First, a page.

She doesn’t have to. Making payments on this bank loan helped build her credit rating until, for the first time, she could borrow money for a car.
“It has been a huge achievement,” she said, “to know that I have this need and that I can meet this need on my own.”
The project has so far paid off $ 245,000 in abusive loan debts to more than 200 families.
Claudette Humphrey is leading the original version of the project for Northern Kansas Catholic Charities in Salina. She says her program has been able to help about 200 people by paying off more than $ 212,000 in debt. But it couldn’t help everyone.
“The number one reason, always, why we have to turn people away,” she said, “is simply because we have a limit.”
People are only eligible for the Kansas Loan Pool Project if they have less than $ 2,500 in payday debt and the means to repay a new low-interest loan from the bank. The program doesn’t want to put people further in the hole if they are also struggling with debt from other sources, Humphrey said.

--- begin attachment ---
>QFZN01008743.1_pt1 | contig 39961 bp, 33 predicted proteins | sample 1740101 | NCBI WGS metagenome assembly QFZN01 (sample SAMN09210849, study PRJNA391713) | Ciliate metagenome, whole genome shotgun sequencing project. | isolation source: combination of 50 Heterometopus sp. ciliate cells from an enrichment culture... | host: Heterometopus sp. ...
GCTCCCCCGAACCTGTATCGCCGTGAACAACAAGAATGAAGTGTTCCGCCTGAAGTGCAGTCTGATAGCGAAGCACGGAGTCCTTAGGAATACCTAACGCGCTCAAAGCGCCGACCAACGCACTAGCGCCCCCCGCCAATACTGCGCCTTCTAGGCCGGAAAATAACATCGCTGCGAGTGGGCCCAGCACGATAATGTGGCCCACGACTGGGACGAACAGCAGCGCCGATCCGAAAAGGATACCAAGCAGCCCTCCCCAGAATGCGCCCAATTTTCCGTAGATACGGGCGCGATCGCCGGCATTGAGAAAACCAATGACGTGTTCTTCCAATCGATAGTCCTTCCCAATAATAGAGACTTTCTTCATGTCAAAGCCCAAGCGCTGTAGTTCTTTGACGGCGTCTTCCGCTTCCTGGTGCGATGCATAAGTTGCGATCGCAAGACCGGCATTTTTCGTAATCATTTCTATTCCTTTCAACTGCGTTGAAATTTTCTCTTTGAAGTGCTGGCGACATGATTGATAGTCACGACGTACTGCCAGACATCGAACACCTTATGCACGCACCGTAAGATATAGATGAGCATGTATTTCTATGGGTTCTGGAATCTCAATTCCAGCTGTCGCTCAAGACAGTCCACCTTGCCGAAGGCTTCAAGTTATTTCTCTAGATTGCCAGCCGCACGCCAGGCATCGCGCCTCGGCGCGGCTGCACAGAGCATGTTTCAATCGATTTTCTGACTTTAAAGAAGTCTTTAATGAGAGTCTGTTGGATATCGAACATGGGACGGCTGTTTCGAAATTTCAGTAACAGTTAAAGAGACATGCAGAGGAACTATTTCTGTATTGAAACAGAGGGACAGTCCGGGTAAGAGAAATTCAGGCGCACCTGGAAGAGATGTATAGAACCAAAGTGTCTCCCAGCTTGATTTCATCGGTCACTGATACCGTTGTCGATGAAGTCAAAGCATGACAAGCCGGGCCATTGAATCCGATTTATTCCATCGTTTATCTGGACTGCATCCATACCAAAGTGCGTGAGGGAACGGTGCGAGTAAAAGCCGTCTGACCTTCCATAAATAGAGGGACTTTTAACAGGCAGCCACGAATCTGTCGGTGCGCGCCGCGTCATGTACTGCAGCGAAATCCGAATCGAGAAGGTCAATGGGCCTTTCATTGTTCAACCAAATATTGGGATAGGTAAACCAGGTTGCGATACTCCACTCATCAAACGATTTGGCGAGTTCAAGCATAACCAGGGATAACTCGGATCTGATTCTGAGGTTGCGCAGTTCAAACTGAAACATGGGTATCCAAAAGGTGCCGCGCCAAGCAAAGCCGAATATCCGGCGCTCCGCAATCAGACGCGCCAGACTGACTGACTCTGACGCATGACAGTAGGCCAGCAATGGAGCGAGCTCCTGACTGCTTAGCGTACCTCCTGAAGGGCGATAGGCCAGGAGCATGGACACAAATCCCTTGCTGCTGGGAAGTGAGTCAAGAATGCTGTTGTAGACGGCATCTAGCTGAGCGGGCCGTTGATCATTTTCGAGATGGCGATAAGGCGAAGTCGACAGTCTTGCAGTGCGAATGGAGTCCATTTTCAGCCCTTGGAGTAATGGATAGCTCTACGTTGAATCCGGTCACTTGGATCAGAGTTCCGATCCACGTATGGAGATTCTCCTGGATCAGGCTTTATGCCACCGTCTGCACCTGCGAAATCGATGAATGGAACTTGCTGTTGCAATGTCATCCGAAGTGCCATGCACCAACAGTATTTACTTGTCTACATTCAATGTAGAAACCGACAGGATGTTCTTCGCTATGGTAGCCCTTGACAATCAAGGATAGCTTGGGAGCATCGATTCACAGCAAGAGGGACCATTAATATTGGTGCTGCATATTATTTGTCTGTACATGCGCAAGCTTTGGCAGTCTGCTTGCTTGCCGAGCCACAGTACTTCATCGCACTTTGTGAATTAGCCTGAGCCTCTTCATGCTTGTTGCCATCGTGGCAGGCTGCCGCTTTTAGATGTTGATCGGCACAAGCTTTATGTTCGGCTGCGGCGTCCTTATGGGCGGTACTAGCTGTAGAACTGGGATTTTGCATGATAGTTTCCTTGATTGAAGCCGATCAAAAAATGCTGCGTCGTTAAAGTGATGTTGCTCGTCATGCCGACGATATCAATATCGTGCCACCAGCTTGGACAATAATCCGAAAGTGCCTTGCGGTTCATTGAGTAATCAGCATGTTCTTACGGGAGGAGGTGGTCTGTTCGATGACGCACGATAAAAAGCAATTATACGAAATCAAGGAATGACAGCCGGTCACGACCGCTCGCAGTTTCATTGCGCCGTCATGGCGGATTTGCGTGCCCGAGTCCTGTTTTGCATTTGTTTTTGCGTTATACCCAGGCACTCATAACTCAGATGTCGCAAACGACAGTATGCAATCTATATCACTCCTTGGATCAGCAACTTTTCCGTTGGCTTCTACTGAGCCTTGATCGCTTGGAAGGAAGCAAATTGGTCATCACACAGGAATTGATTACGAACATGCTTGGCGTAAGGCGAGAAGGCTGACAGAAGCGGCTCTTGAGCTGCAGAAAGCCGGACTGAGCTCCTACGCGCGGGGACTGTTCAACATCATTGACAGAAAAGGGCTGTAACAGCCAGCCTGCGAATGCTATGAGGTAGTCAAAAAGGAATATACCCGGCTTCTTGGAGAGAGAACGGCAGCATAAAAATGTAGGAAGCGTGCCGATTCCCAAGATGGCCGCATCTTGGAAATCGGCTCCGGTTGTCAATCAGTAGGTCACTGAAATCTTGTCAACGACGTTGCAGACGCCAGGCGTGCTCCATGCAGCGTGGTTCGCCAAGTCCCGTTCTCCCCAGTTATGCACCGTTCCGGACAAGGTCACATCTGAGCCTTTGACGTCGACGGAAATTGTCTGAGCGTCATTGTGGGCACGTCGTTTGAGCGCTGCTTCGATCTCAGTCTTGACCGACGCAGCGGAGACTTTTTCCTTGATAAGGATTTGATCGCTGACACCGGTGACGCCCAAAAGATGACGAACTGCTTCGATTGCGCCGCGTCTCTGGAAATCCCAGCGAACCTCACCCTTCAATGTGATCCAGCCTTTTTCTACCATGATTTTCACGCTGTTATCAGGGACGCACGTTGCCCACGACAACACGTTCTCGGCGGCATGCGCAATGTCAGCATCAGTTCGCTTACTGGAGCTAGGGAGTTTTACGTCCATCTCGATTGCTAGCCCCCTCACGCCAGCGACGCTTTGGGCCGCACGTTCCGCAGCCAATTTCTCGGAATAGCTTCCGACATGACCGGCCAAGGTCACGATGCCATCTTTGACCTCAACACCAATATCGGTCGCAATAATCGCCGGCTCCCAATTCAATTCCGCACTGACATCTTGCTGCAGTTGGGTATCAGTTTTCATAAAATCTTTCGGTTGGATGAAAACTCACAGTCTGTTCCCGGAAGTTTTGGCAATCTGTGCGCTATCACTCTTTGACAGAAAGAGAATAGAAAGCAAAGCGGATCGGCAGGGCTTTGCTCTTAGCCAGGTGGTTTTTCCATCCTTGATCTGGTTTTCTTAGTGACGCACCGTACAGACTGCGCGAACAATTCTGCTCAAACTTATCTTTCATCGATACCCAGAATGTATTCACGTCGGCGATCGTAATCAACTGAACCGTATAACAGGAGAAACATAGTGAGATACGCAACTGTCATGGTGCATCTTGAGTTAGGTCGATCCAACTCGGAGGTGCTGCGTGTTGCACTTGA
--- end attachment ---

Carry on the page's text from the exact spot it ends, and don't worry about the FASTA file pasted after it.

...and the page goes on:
“Sometimes even if we paid for this they would still be upside down in so many other areas,” she said. “I wouldn’t want to place an additional burden on someone.”
Humphrey doesn’t think his program is the only solution. In his view, it should be the responsibility of lawmakers to protect payday loan clients the same way they protect all consumers – by regulating payday loans like traditional bank loans.
“Why are these companies not subject to the same standard? ” she said. “Why, then, are payday lenders and title lenders allowed to punish them at such an astronomical interest rate for not being a good risk?” “
Catholic Charities is just one of the nonprofits calling for tougher rules. Coalition members include churches and community organizations, said Shanae ‘Holman, an organizer of Topeka JUMP, the group leading the campaign.
“There are other states that have guidelines in place that sell you how much income… what percentage of your check can go towards a payment,” Holman said. “These are the types of regulations that we would like to see”,
She wants Kansas to require longer loan periods so borrowers aren’t penalized when they can’t meet short payment deadlines.